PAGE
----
Steamboy is one of those anime films which fully realizes that no adult with cognitive brain function will be able to understand a run-of-the mill anime like Neon Genesis Evangelion. So, filmmakers like Spirited Away’s Hayao Miyazaki and Steamboy’s Katsuhiro Otomo, director of seminal Japanime cartoon Akira, try to appeal to children, whose synapses have yet to solidify into pathways that require more than flashing lights and shrill female characters to be amused. Set in an Alan Moore-ish Victorian England, Steamboy follows a young boy, the latest in a line of genius inventors, conveniently all named Dr. Steam. The child is caught in a struggle between his grandfather and his father over the control of a vast steam castle and some nonsense called a “steam ball”. Eventually, the film devolves into an endless progression of those Star Trek moments when all seems lost and then Geordie Laforge or Scotty spurts a load of gibberish and the day is saved, except instead of taking 45 minutes plus commercials this lasts over two hours. But despite that, the film is a sweet and inventive story set against humanist and anti-industrialist philosophy, coupled with an innocent sense of wonder and the perpetually threat of steam-powered robots ramping up their cylinders and pistons to cluster-fuck a schoolgirl. And despite the fact that they never do, I found plenty to enjoy.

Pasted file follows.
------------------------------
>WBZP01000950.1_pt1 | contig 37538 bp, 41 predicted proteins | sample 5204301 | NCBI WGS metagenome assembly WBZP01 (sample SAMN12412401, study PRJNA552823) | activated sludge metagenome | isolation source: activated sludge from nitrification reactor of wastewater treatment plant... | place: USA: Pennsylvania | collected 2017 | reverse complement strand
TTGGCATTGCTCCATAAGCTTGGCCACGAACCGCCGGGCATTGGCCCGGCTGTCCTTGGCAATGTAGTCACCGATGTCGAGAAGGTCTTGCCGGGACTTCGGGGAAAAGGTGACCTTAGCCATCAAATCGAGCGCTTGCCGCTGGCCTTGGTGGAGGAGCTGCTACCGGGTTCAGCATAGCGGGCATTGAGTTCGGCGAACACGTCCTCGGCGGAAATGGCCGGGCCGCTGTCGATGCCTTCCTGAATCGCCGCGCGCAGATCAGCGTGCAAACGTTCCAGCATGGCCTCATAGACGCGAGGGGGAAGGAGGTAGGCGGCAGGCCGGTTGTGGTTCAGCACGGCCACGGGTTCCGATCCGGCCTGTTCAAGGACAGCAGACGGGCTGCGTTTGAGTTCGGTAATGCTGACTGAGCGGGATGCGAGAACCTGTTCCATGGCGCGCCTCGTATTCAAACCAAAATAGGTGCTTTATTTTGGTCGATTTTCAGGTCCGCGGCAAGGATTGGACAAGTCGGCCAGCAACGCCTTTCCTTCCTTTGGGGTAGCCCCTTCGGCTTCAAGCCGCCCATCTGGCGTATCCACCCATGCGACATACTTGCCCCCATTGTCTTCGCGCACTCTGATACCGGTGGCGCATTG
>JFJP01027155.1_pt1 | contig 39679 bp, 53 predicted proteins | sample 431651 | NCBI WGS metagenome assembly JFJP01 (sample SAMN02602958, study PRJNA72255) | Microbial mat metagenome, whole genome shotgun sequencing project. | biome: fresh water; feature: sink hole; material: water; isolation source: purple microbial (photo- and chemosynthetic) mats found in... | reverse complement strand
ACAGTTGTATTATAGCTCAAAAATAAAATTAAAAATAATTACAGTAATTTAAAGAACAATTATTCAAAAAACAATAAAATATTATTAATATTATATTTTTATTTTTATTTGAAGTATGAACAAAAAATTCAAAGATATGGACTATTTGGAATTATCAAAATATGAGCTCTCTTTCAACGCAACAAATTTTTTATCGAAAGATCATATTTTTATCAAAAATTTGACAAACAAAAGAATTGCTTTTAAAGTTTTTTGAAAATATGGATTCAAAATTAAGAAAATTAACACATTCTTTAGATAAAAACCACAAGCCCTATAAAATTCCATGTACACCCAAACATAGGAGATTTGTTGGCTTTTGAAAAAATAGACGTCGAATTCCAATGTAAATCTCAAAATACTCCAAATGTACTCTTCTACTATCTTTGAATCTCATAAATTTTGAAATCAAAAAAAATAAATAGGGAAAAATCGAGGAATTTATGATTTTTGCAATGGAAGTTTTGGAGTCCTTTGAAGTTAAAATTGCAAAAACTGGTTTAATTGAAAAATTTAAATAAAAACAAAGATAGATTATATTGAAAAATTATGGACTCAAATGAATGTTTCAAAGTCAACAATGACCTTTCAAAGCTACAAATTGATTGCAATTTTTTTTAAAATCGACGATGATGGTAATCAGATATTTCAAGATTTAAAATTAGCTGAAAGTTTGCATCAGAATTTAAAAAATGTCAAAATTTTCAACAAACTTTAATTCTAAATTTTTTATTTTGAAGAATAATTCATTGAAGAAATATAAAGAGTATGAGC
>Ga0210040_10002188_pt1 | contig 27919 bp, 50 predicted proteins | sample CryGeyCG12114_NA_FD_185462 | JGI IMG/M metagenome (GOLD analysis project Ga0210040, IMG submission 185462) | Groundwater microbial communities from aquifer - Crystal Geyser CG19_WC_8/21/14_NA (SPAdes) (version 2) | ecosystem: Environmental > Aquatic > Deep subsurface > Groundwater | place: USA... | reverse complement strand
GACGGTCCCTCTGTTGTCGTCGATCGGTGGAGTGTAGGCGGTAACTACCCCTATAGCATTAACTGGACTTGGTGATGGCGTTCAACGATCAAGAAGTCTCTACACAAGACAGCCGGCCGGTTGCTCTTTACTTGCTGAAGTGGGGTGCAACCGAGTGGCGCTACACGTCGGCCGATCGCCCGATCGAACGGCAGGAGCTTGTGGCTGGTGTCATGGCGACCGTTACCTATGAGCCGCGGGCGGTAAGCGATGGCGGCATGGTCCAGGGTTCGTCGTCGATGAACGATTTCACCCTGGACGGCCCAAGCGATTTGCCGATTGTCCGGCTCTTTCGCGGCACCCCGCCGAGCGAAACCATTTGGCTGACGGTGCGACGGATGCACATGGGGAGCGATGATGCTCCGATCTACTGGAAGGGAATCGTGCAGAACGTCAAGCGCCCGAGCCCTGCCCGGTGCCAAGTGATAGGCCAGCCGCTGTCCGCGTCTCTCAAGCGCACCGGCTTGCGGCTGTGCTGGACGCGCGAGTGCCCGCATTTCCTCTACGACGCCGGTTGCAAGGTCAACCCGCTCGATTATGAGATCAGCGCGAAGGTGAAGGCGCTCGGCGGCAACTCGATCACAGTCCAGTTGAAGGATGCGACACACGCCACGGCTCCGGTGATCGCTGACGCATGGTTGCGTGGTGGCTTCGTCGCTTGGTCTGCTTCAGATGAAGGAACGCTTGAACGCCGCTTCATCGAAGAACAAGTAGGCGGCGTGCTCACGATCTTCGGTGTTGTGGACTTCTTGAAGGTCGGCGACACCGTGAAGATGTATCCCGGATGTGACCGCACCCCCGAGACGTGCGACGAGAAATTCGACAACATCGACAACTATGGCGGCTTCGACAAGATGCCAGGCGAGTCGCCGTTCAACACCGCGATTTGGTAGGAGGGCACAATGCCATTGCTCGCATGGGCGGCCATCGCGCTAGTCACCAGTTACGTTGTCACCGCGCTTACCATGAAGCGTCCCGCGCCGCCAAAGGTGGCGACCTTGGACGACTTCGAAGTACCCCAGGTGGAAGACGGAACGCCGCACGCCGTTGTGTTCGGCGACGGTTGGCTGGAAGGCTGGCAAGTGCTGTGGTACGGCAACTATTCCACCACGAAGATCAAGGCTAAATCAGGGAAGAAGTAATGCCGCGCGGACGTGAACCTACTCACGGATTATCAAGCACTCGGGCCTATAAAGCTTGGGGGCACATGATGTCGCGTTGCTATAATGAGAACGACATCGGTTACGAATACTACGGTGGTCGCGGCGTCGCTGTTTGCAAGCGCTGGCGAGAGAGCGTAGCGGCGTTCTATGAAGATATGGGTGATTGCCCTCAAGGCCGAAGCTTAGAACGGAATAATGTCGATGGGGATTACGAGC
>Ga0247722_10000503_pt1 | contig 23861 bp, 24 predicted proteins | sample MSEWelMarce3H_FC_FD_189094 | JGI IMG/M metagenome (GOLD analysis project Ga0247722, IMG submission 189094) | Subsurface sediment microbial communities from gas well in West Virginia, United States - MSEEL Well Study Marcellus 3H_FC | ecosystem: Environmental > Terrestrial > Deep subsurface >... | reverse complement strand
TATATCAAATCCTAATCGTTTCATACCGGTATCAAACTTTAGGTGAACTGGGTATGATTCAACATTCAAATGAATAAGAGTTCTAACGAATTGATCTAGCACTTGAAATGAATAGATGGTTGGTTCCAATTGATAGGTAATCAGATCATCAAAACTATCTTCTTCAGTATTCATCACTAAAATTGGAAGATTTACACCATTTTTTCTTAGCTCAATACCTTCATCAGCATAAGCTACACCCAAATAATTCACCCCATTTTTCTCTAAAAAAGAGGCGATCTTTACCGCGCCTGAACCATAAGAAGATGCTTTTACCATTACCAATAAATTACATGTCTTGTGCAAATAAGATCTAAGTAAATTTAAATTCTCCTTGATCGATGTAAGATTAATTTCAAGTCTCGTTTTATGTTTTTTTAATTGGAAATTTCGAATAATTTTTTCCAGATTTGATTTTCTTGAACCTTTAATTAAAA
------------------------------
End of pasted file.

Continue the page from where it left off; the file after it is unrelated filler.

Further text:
Anonymous Muttley said...

I watched Steamboy last year, and I liked the setting and the animation, but I was less than impressed from the simple plot.

Last Sunday I watched "The Great Yokai War" by Takashi Miike. It's a director you should follow closely. The movie had a very imaginative anime quality. It was a fantasy story, not unlike "Labyrinth", with lots of Japanese ghosts, and hot japanese chicks instead of Jennifer Connelly.

Alas, no bukkake,

2:35 p.m.  
Blogger Ash Karreau said...

I hate Takeshi Miike with a vengeance usually reserved for prop comedians and sitcoms.

And anything without Bukkake is a disappointment to me. Once you go women-drenched-in-buckets-of-sperm, you never go back. Sadly.